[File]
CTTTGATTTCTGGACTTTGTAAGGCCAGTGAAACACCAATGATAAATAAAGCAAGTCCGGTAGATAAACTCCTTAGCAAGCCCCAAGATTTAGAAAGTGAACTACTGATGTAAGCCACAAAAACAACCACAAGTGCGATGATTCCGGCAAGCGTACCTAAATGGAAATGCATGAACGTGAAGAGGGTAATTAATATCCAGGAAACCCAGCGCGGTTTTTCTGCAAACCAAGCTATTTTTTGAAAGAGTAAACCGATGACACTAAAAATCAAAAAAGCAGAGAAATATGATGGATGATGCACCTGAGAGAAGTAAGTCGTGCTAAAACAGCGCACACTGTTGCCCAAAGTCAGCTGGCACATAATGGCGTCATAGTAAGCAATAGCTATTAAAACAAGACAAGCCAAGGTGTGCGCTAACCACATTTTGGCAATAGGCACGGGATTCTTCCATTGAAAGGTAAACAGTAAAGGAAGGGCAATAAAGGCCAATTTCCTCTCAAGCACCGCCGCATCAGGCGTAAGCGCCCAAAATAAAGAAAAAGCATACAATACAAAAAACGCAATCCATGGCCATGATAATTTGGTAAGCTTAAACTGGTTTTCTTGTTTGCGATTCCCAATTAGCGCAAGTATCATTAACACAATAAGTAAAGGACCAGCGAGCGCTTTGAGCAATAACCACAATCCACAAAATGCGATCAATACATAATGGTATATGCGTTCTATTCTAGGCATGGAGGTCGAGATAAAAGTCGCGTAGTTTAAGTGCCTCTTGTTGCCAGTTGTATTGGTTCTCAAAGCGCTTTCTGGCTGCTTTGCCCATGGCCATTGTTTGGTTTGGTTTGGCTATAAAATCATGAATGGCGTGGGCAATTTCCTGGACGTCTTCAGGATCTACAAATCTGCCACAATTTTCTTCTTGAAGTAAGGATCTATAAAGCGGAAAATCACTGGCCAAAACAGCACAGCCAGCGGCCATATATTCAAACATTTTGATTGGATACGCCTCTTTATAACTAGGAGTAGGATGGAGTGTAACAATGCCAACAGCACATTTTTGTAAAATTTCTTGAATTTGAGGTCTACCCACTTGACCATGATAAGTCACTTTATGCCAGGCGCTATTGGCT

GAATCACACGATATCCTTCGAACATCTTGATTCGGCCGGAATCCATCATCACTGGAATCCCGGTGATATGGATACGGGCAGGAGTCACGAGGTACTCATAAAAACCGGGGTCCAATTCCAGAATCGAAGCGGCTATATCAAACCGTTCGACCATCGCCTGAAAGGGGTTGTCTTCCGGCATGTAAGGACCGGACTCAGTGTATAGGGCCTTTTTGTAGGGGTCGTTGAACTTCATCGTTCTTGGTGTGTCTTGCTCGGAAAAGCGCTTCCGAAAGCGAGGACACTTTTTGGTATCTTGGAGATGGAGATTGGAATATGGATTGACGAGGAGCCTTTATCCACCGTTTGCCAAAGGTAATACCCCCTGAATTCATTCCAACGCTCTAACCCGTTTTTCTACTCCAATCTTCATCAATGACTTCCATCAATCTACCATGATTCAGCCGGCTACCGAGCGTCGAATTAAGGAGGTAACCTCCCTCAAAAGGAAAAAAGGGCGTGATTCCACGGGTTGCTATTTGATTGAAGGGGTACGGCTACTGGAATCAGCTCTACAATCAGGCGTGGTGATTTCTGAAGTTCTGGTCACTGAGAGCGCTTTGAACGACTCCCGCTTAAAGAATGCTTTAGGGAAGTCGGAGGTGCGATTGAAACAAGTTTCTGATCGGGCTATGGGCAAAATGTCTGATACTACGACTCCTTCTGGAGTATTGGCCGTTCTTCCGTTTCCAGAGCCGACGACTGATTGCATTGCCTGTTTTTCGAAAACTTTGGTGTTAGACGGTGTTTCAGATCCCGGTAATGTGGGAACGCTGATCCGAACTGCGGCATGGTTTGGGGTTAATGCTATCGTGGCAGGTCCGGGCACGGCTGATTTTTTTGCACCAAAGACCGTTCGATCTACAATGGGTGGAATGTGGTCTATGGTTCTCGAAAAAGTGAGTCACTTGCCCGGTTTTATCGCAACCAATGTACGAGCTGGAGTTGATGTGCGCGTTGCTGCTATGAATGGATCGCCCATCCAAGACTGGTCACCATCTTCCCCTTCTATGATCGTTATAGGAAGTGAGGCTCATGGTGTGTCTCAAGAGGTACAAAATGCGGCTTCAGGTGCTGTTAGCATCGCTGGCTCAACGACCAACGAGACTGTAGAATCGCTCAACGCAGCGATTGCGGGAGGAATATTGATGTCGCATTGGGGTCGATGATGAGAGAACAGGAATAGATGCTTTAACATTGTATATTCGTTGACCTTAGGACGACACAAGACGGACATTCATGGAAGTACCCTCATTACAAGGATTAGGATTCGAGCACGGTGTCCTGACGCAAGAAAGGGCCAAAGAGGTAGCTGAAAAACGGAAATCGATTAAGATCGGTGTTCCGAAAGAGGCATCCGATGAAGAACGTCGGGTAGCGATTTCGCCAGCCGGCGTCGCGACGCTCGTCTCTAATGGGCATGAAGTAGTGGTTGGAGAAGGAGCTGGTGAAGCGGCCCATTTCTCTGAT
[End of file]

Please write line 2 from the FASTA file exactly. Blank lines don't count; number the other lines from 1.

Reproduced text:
GAATCACACGATATCCTTCGAACATCTTGATTCGGCCGGAATCCATCATCACTGGAATCCCGGTGATATGGATACGGGCAGGAGTCACGAGGTACTCATAAAAACCGGGGTCCAATTCCAGAATCGAAGCGGCTATATCAAACCGTTCGACCATCGCCTGAAAGGGGTTGTCTTCCGGCATGTAAGGACCGGACTCAGTGTATAGGGCCTTTTTGTAGGGGTCGTTGAACTTCATCGTTCTTGGTGTGTCTTGCTCGGAAAAGCGCTTCCGAAAGCGAGGACACTTTTTGGTATCTTGGAGATGGAGATTGGAATATGGATTGACGAGGAGCCTTTATCCACCGTTTGCCAAAGGTAATACCCCCTGAATTCATTCCAACGCTCTAACCCGTTTTTCTACTCCAATCTTCATCAATGACTTCCATCAATCTACCATGATTCAGCCGGCTACCGAGCGTCGAATTAAGGAGGTAACCTCCCTCAAAAGGAAAAAAGGGCGTGATTCCACGGGTTGCTATTTGATTGAAGGGGTACGGCTACTGGAATCAGCTCTACAATCAGGCGTGGTGATTTCTGAAGTTCTGGTCACTGAGAGCGCTTTGAACGACTCCCGCTTAAAGAATGCTTTAGGGAAGTCGGAGGTGCGATTGAAACAAGTTTCTGATCGGGCTATGGGCAAAATGTCTGATACTACGACTCCTTCTGGAGTATTGGCCGTTCTTCCGTTTCCAGAGCCGACGACTGATTGCATTGCCTGTTTTTCGAAAACTTTGGTGTTAGACGGTGTTTCAGATCCCGGTAATGTGGGAACGCTGATCCGAACTGCGGCATGGTTTGGGGTTAATGCTATCGTGGCAGGTCCGGGCACGGCTGATTTTTTTGCACCAAAGACCGTTCGATCTACAATGGGTGGAATGTGGTCTATGGTTCTCGAAAAAGTGAGTCACTTGCCCGGTTTTATCGCAACCAATGTACGAGCTGGAGTTGATGTGCGCGTTGCTGCTATGAATGGATCGCCCATCCAAGACTGGTCACCATCTTCCCCTTCTATGATCGTTATAGGAAGTGAGGCTCATGGTGTGTCTCAAGAGGTACAAAATGCGGCTTCAGGTGCTGTTAGCATCGCTGGCTCAACGACCAACGAGACTGTAGAATCGCTCAACGCAGCGATTGCGGGAGGAATATTGATGTCGCATTGGGGTCGATGATGAGAGAACAGGAATAGATGCTTTAACATTGTATATTCGTTGACCTTAGGACGACACAAGACGGACATTCATGGAAGTACCCTCATTACAAGGATTAGGATTCGAGCACGGTGTCCTGACGCAAGAAAGGGCCAAAGAGGTAGCTGAAAAACGGAAATCGATTAAGATCGGTGTTCCGAAAGAGGCATCCGATGAAGAACGTCGGGTAGCGATTTCGCCAGCCGGCGTCGCGACGCTCGTCTCTAATGGGCATGAAGTAGTGGTTGGAGAAGGAGCTGGTGAAGCGGCCCATTTCTCTGAT